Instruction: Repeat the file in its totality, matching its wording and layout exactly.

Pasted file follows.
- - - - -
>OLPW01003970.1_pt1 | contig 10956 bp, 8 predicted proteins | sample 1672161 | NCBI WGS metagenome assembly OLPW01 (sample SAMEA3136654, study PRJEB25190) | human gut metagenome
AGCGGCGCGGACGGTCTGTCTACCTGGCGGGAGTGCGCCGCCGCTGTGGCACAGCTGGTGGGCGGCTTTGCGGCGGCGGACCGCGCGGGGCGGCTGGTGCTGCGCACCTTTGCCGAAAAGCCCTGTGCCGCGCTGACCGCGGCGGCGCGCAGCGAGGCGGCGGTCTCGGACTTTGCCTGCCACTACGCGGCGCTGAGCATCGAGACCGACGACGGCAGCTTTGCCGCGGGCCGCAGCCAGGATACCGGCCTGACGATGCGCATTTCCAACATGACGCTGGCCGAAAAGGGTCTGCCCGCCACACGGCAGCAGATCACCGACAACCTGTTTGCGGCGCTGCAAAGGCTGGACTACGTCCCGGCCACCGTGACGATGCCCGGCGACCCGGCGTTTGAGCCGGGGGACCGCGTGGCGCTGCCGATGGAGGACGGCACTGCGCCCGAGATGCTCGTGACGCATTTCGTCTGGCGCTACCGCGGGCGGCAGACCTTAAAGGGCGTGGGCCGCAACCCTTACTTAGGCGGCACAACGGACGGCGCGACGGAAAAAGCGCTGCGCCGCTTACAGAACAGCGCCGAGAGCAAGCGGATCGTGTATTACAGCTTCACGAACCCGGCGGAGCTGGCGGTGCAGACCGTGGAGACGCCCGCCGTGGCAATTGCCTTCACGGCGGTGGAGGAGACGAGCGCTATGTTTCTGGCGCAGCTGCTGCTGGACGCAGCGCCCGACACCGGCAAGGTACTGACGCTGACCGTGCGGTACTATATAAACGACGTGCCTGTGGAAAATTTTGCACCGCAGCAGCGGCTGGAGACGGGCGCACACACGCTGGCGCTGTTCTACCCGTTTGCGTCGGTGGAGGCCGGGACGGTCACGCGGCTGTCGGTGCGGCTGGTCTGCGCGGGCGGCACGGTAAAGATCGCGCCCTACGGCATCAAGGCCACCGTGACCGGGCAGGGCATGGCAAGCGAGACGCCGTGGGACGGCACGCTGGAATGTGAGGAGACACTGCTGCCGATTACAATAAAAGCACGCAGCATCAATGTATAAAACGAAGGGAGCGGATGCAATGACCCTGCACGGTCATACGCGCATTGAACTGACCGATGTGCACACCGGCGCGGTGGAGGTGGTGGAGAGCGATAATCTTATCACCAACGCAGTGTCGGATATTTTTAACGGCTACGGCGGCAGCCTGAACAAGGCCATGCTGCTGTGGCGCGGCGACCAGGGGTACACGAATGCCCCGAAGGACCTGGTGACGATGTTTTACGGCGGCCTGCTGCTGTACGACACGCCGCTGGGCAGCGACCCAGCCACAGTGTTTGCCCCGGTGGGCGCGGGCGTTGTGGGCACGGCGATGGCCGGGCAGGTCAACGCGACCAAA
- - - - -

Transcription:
>OLPW01003970.1_pt1 | contig 10956 bp, 8 predicted proteins | sample 1672161 | NCBI WGS metagenome assembly OLPW01 (sample SAMEA3136654, study PRJEB25190) | human gut metagenome
AGCGGCGCGGACGGTCTGTCTACCTGGCGGGAGTGCGCCGCCGCTGTGGCACAGCTGGTGGGCGGCTTTGCGGCGGCGGACCGCGCGGGGCGGCTGGTGCTGCGCACCTTTGCCGAAAAGCCCTGTGCCGCGCTGACCGCGGCGGCGCGCAGCGAGGCGGCGGTCTCGGACTTTGCCTGCCACTACGCGGCGCTGAGCATCGAGACCGACGACGGCAGCTTTGCCGCGGGCCGCAGCCAGGATACCGGCCTGACGATGCGCATTTCCAACATGACGCTGGCCGAAAAGGGTCTGCCCGCCACACGGCAGCAGATCACCGACAACCTGTTTGCGGCGCTGCAAAGGCTGGACTACGTCCCGGCCACCGTGACGATGCCCGGCGACCCGGCGTTTGAGCCGGGGGACCGCGTGGCGCTGCCGATGGAGGACGGCACTGCGCCCGAGATGCTCGTGACGCATTTCGTCTGGCGCTACCGCGGGCGGCAGACCTTAAAGGGCGTGGGCCGCAACCCTTACTTAGGCGGCACAACGGACGGCGCGACGGAAAAAGCGCTGCGCCGCTTACAGAACAGCGCCGAGAGCAAGCGGATCGTGTATTACAGCTTCACGAACCCGGCGGAGCTGGCGGTGCAGACCGTGGAGACGCCCGCCGTGGCAATTGCCTTCACGGCGGTGGAGGAGACGAGCGCTATGTTTCTGGCGCAGCTGCTGCTGGACGCAGCGCCCGACACCGGCAAGGTACTGACGCTGACCGTGCGGTACTATATAAACGACGTGCCTGTGGAAAATTTTGCACCGCAGCAGCGGCTGGAGACGGGCGCACACACGCTGGCGCTGTTCTACCCGTTTGCGTCGGTGGAGGCCGGGACGGTCACGCGGCTGTCGGTGCGGCTGGTCTGCGCGGGCGGCACGGTAAAGATCGCGCCCTACGGCATCAAGGCCACCGTGACCGGGCAGGGCATGGCAAGCGAGACGCCGTGGGACGGCACGCTGGAATGTGAGGAGACACTGCTGCCGATTACAATAAAAGCACGCAGCATCAATGTATAAAACGAAGGGAGCGGATGCAATGACCCTGCACGGTCATACGCGCATTGAACTGACCGATGTGCACACCGGCGCGGTGGAGGTGGTGGAGAGCGATAATCTTATCACCAACGCAGTGTCGGATATTTTTAACGGCTACGGCGGCAGCCTGAACAAGGCCATGCTGCTGTGGCGCGGCGACCAGGGGTACACGAATGCCCCGAAGGACCTGGTGACGATGTTTTACGGCGGCCTGCTGCTGTACGACACGCCGCTGGGCAGCGACCCAGCCACAGTGTTTGCCCCGGTGGGCGCGGGCGTTGTGGGCACGGCGATGGCCGGGCAGGTCAACGCGACCAAA